When it comes to the controls on my flashlight, I just want the basics, and I think most cops feel the same way. Obviously your handheld light needs a momentary on/off switch that also allows you to click it in the on position; everything else isn't as important. An ability to have a low setting is nice for taking notes, and it's becoming more important with the higher lumen output lights. But it's important that it not accidentally give you low light when you want high.
Then there's the strobe. Most police flashlights have this feature now, but I have not seen any regular working police officers use it. Yes, it disorients the suspect, but it also disorients you and other officers. So I think it is important that flashlights that have this feature give you an option to lock it out. Before I get hate mail, I have really tried to get the strobe function to work for me in some kind of situation. I even took an early tactical light with a strobe feature out in the field and used it on suspects, but I got tired of being disoriented myself. Maybe it's personal preference, but that was my experience.
Many officers believe in the old tactical axiom that in order to make sure you have one light, you need two, since Murphy's law can bite you when you least expect. This is one reason why small AAA-powered lights are popular in law enforcement. Some of the newer AAA lights put out more than 65 lumens so they can make a good backup light.
Another reason for the popularity of smaller lights is they can be really useful when taking notes or cite writing. Some of them have a clip that allows for bezel down carry. This is an excellent feature. I have found that you can clip it to your shirt pocket or at the opening of your uniform shirt.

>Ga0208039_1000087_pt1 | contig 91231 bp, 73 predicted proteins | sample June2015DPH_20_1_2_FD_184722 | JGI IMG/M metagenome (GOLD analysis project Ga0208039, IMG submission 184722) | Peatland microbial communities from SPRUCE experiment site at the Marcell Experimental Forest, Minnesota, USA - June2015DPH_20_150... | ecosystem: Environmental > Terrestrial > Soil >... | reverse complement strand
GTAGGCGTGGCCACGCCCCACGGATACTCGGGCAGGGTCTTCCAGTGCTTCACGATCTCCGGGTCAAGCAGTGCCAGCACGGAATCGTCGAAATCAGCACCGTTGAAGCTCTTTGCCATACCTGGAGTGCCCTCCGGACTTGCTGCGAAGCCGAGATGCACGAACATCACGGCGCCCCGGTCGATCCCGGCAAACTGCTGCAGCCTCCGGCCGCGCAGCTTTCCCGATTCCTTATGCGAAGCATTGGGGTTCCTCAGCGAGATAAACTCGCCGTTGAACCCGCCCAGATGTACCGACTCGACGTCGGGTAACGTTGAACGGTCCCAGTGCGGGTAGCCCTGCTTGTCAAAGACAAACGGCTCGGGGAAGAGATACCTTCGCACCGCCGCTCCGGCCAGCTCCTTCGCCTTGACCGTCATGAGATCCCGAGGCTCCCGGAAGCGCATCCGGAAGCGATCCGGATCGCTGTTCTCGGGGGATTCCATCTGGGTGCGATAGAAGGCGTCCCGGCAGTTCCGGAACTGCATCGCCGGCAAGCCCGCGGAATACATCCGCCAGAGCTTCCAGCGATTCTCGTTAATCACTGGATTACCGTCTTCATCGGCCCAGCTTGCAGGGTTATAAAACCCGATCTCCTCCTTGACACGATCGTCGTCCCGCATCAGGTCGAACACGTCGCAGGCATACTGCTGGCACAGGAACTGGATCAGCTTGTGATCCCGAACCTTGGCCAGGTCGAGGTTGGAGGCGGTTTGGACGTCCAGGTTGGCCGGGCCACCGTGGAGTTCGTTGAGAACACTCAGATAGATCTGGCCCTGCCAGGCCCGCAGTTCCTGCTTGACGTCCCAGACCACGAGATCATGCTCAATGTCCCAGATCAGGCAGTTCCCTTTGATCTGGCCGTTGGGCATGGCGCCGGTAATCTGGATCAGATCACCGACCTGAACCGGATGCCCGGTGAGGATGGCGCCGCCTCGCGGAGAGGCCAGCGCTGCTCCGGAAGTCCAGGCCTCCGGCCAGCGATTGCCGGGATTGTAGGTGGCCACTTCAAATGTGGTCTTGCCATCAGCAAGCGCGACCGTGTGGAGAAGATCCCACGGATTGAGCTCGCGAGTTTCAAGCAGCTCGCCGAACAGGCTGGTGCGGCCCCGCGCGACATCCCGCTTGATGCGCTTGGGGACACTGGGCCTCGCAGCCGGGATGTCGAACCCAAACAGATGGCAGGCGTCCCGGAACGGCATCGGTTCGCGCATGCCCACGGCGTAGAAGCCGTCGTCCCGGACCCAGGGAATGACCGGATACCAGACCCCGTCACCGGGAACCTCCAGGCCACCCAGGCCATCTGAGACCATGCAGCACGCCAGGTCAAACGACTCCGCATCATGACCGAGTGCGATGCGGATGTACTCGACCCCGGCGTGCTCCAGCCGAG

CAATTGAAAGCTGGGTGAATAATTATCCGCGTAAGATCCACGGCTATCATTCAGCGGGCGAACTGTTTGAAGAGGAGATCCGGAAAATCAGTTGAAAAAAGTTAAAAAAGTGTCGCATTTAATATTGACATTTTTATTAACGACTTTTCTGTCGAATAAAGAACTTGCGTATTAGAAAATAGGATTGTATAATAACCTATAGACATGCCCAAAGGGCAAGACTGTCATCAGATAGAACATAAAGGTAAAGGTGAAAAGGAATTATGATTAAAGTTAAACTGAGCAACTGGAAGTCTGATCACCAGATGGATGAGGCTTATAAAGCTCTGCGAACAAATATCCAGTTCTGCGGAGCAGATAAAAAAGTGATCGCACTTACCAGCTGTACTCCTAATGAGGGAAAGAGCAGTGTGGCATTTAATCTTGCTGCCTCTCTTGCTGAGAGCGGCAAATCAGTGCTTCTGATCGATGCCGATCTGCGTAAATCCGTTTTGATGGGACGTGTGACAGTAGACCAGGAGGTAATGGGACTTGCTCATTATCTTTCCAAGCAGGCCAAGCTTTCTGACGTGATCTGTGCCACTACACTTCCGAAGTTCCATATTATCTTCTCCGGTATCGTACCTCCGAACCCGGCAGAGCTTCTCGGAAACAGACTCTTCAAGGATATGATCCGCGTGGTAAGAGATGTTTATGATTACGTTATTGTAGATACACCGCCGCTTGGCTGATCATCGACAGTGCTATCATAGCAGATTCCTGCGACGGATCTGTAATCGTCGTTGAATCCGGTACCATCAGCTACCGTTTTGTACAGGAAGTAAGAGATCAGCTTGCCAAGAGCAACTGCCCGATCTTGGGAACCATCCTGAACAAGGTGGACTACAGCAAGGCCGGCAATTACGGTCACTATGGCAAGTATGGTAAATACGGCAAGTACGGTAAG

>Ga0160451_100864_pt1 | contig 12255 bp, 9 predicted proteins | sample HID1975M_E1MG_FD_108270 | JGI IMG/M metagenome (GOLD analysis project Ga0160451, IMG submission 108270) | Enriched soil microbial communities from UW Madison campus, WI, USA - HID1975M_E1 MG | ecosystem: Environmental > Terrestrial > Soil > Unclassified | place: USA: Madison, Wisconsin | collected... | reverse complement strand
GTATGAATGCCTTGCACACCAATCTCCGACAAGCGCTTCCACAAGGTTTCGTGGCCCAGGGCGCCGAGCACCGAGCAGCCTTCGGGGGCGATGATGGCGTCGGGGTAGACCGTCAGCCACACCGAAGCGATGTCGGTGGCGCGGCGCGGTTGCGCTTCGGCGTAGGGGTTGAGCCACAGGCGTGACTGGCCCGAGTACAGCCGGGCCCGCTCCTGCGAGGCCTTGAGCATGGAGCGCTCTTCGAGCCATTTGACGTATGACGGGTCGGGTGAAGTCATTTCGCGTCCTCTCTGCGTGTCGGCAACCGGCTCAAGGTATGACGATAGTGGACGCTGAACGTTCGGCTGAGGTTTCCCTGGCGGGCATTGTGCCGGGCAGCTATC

Carrying the Light
You can't always have a flashlight in your hand. This is especially true when you are conducting a reload or manipulation of your firearm. Some officers choose to put their lights in their pockets or back in their belt carriers in these situations. I have used a lanyard, which I admit could be a problem in a physical encounter with a suspect or if you get it caught on a fence. Lately I have just zip-tied a black plastic stretchy key ring holder that will break if stretched too much. This system allows me to let go of the light, do whatever needs to be done, then bend my hand at the wrist, and retrieve the light.
Dean Caputo is a consultant for Pelican Products and a decorated, retired Southern California law enforcement officer with 33 years of service. He currently serves as a reserve officer and rangemaster.